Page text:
Canadian Cutting Horse

The Canadian Cutting Horse is the equivalent of the American Quarter Horse from which it was developed. It is an intelligent horse with an innate talent for working cattle. It stands between 15.2 and 16.1 hh and may be of almost any color.

The cowboy horse of the West is traditionally the Quarter Horse although the breed originated on the Eastern seaboard of the USA. In Canada, farmers use the Cutting Horse.

A cutting horse separates a given animal from a herd or group of cattle, whether in the contest arena or on the ranch and prevents its return with a minimum of disturbance to the rest of the cattle. The cutting horse came from the open-range ranches of yesteryear and was an animal born of necessity. In the early days, ranchers selected a cutting horse only after its ability to handle cattle had been proven. From then on, it was treated with respect and was relieved of other ranch chores. As cowboys from the various ranches got together, they talked about who had the best of this or that, and they invariably discussed the merits of the top cutting horse on each ranch. These discussions led to challenges, and the cutting horse contest was on.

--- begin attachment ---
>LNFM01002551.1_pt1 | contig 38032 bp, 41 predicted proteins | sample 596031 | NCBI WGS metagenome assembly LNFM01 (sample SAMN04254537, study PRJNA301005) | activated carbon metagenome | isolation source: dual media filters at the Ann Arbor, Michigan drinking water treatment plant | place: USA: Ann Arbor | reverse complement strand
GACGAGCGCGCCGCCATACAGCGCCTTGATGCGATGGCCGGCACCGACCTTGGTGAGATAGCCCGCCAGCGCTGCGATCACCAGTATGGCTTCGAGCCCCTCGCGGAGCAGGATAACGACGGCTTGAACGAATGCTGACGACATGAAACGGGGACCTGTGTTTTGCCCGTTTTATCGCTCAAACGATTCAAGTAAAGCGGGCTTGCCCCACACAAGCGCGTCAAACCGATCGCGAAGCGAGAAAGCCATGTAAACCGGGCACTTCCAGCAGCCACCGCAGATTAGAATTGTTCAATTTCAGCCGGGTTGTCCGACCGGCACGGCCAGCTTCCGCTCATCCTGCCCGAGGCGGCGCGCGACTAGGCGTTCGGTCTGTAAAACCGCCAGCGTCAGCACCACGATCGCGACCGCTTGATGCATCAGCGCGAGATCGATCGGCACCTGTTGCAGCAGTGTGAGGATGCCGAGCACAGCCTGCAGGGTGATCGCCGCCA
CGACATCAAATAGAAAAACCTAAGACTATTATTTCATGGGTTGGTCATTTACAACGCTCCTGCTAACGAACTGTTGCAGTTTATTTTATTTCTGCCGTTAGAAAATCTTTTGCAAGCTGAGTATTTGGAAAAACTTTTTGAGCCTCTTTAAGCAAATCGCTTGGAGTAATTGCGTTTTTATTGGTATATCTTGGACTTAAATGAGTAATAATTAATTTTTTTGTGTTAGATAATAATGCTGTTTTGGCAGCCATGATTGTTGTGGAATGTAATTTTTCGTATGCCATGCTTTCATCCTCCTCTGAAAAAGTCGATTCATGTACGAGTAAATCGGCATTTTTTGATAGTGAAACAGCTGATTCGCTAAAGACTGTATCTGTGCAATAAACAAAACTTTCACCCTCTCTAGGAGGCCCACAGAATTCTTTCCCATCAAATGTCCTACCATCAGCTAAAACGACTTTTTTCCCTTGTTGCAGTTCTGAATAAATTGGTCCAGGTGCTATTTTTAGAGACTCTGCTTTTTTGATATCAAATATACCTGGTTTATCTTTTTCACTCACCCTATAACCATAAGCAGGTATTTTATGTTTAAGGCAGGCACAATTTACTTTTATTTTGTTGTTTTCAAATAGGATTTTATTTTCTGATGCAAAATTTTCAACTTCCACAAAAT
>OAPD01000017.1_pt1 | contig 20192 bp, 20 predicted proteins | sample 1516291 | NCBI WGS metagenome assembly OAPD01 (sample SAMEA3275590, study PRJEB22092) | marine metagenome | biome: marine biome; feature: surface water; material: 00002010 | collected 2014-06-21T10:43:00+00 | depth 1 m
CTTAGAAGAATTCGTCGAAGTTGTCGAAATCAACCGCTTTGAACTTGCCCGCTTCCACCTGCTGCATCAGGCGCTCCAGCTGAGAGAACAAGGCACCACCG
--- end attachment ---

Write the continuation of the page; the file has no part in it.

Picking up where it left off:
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A cutting horse contest is conducted as follows. A herd of usually 15 to 20 cattle is held in one end of an arena by two men called "herd holders." Then, as its name is announced, the cutting horse and the rider move into the herd to begin work. One animal is cut out, or separated, and driven through the herd holders toward the center of arena. Two more riders, known as "turn back men," turn the separated animal back toward the cutting horse and toward the "safety" of the herd. Now the real action begins. While the cutting horse performs, one or more judges evaluate how hard the horse is challenged by the animal, how the horse handles itself in meeting these challenges, and what mistakes are made. The judge scores the horse between 60 and 80 points.3

The rider and the horse are penalized for scattering the herd, attempting to guide the horse with the reins after the calf is separated, quitting a calf, or allowing the calf to escape back to the herd.

[Photo of Canadian Cutting horse]

The cutting horse in action is a fascinating animal to watch. He works with a loose rein and receives almost no guidance from the rider, yet maintains a constant advantage over the cow, drifting with it, heading it off and pivoting with explosive suddenness to block off a thrust back to the herd.

The cutting horse events are held and ruled by the National Cutting Horse Association. Training the cutting horse means training one of the greatest of all horses.2

References

  1. Encyclopedia of the horse. Elwin Hartley Edwards
  2. Horse and Horsemanship. Jeff Griffen
  3. Horses: A Guide to Selection, Care and Enjoyment. J. Warren Evans
  4. American Cowboy Nov-Dec 1999



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